Due to their incredible efficiency, EC motors are swiftly taking over as the new industry standard for air handler fans and other applications. Due to the heat generated by their capacitors, PSC motors’ overall efficiency is reduced to about 50%. 

ECMs not only consume less energy by default but their microprocessor controllers also can be tuned to further cut current draw during off-peak hours and maximize energy usage while in operation. This increases the efficiency of ECMs above 90%, and the energy savings can quickly offset the greater initial cost of the motor.

Dynamic Response

A motor’s capacity to respond to changes in operator demands or applied loads is known as its dynamic response. An efficient motor can adjust its speed fast and make up for a sudden change, like an increase or reduction in airflow. ECMs can function at a variety of rates, which enables them to gracefully handle unpredictability. 

On the other hand, PSC motors are sometimes referred to as “on-off” motors since they struggle to change speeds and are intrinsically difficult to manage without losing efficiency. Therefore, PSC motors are unable to react to dynamic situations as quickly or occasionally at all as ECMs can.


Some people may be put off by PSC motors’ loud noise and vibrations, but since fans frequently use them, this is not a major drawback. For frequency-sensitive applications, EC motors are ideal because of their almost silent operation and lack of vibration.


PSC motors are widely accessible and inexpensive since they have long been the industry standard for usage in industrial furnaces, air handlers, condensers, and other packaged goods. 

PSC motors operate well in retrofit and original equipment manufacturer (OEM) applications, where designers may choose a quick and inexpensive PSC motor that is certain to work, while not being as programmable as EC motors. 

ECMs are more expensive per unit, but they pay for themselves in energy savings. In summary, EC motors will save more money over time than PSC motors, so it is up to the consumer to decide which motor is the more affordable option.


When it comes to selecting the best motor, the application is always key. PSC motors have been used effectively time and time again and will offer a low-cost method of providing rotation for a variety of uses, including HVAC applications. 

Although they are more difficult to use, EC motors are a fantastic option because they offer exceptional energy savings, controllability, power density, and reliability. Always explore the most recent motors available with your provider, and utilize the knowledge to locate the perfect machine for your needs.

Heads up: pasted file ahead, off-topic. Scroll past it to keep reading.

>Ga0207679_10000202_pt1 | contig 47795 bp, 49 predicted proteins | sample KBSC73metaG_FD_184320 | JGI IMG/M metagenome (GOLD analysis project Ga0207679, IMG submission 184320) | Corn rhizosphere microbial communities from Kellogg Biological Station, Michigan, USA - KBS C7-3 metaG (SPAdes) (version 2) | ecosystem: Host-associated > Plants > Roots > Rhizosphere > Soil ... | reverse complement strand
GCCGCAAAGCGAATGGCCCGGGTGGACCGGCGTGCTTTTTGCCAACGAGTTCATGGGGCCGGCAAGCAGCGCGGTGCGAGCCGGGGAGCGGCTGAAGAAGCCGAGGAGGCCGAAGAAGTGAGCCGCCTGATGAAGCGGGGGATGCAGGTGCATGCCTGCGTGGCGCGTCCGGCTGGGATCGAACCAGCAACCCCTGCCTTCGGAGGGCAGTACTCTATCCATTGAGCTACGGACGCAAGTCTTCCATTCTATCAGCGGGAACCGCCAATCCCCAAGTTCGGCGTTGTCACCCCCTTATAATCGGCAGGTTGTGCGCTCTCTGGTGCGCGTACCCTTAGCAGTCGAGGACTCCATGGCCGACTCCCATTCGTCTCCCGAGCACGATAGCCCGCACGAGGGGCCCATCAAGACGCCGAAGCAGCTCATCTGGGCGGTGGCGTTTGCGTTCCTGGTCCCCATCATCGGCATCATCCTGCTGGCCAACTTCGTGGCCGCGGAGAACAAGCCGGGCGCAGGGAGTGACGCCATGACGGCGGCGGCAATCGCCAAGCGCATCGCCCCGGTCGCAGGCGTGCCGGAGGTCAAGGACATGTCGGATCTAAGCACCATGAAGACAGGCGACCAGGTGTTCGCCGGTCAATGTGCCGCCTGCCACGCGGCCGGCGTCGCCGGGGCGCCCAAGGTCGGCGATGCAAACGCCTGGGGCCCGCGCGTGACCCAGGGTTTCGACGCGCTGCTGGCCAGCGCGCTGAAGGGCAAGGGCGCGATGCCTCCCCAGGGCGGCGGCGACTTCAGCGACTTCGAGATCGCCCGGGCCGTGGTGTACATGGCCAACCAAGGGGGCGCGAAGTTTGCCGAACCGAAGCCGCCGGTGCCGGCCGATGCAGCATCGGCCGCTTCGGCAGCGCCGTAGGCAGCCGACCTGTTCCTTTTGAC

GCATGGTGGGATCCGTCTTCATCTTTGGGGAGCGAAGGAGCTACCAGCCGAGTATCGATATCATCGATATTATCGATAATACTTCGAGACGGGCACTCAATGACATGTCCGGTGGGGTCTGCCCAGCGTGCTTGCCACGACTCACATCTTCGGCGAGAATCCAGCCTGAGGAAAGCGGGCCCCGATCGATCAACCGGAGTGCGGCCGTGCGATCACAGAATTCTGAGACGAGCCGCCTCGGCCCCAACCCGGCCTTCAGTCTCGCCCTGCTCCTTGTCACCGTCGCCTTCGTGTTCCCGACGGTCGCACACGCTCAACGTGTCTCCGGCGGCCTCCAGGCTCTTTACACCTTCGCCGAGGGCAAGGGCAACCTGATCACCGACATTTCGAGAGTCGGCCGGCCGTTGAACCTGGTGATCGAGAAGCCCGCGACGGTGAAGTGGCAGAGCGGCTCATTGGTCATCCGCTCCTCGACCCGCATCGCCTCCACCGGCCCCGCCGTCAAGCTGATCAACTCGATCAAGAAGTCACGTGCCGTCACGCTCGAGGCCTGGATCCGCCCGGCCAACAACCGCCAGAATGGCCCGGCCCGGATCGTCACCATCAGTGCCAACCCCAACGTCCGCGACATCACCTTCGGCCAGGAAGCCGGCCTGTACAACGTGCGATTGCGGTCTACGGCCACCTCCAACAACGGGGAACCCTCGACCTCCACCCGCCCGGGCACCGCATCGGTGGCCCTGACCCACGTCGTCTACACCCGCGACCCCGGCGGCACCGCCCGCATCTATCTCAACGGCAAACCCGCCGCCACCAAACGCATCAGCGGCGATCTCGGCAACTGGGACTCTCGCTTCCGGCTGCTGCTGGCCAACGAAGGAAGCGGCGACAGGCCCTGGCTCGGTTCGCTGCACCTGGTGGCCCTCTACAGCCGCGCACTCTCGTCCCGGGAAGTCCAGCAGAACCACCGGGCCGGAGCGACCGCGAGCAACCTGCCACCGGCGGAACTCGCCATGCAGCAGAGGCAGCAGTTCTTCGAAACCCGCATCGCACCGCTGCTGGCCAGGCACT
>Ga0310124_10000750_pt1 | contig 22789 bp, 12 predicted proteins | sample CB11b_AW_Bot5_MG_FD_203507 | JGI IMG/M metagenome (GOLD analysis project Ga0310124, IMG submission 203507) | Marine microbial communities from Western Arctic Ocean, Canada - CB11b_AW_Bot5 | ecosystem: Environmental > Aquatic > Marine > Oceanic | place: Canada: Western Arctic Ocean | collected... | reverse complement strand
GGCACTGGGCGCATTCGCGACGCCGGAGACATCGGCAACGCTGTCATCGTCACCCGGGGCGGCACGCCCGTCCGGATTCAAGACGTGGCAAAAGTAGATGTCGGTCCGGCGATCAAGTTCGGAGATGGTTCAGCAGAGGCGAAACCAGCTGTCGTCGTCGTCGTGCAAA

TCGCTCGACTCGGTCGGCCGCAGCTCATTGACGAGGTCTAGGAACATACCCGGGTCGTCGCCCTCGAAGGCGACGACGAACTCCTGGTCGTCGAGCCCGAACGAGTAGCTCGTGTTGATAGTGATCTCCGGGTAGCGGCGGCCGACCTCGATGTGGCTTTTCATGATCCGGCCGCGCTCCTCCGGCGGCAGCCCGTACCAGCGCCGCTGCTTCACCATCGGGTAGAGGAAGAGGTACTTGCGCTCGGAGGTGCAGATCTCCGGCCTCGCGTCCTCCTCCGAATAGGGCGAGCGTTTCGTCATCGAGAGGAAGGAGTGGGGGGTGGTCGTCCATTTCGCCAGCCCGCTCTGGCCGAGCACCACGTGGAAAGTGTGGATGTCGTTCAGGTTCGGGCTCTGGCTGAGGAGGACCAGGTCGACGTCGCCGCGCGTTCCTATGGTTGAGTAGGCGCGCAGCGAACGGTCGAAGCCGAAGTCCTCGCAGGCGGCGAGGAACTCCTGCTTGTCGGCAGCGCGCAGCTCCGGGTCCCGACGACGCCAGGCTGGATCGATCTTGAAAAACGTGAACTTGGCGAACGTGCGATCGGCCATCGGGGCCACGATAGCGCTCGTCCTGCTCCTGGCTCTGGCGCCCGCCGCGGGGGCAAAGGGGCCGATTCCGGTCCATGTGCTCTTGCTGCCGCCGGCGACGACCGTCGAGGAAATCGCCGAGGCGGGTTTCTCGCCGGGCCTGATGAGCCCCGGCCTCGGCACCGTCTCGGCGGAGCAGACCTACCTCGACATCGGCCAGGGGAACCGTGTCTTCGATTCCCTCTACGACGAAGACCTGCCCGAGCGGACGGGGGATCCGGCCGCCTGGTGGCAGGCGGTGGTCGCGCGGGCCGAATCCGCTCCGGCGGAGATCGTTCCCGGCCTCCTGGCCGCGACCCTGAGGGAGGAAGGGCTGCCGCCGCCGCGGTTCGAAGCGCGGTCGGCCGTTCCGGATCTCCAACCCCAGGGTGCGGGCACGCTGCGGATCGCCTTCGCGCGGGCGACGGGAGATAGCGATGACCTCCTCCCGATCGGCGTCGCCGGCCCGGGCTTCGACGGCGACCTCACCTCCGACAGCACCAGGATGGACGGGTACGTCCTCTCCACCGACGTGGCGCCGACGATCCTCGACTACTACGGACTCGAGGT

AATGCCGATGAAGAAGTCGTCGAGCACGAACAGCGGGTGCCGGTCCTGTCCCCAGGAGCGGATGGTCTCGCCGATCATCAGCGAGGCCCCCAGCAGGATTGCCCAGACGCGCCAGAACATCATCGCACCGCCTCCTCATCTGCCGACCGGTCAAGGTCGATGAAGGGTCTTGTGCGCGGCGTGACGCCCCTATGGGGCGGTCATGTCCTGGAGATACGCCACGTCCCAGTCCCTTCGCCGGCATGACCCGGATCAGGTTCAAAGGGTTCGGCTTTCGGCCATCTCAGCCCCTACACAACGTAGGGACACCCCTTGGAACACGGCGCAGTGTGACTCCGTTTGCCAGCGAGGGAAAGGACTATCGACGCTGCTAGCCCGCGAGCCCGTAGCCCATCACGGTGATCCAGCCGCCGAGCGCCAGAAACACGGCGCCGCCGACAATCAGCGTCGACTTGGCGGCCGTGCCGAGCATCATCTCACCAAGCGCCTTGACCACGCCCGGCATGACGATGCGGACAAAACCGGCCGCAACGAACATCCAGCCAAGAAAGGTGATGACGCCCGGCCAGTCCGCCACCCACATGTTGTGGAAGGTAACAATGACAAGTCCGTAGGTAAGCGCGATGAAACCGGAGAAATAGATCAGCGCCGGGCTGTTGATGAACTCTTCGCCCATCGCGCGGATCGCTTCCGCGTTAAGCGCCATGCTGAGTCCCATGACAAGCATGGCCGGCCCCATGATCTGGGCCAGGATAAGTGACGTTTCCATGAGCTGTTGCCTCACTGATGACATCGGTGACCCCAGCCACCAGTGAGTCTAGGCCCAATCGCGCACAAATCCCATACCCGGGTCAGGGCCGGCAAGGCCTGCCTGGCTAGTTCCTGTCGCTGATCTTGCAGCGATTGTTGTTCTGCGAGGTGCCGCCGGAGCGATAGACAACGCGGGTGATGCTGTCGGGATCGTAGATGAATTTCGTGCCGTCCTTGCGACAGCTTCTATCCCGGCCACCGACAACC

Here’s a comparison chart between the two motors given below for a quick conclusion.

CharacteristicsPSC MotorsECM Motors
Speed CurveNonlinear Linear
Dynamic ResponseLow/NoneHigh

What Usually Fails on an ECM Motor?

Electronically Commutated Motors (ECMs) are very dependable and have a long life when used properly. However, when used in applications for which they were not intended, exactly as PSC induction motors, their life cycle will be shortened.

Use of Blower

When a blower is used in an application with static pressure greater than.8″ WG, failure is a common occurrence. This reduces the lifespan of both a PSC and an ECM. It will result in the metal oxide varistor (MOV), a disk in the controller, failing in an ECM. The MOV will often be stained, cracked, or torn apart if it has failed.

Electrical Surges

If the motor has experienced electrical surges or lightning strikes, the MOV may potentially be harmed. The MOV could be harmed if the power source is prone to brownouts or other causes of voltage fluctuations.


Moisture is yet another significant cause of failure. ECMs are used in high-efficiency applications with blowers. Condensation could develop as a result. The connections in the controller are covered with potting material by motor manufacturers as a safeguard against this condensation. 

The electrical connections in the controller are often covered in a black, rubbery substance. This material could be harmed and exposed to moisture if an attempt is made to replace controller components. This can lead to a call-back from the service. 


It can be said that ECMs are moderation of PSC motors in several specifications. The capacitor is not a core element of it as per PSC but the need for a capacitor in ECM can’t be overlooked. The type of motor you need depends on your purpose. So, determine the objective and go for an ECM with proper management.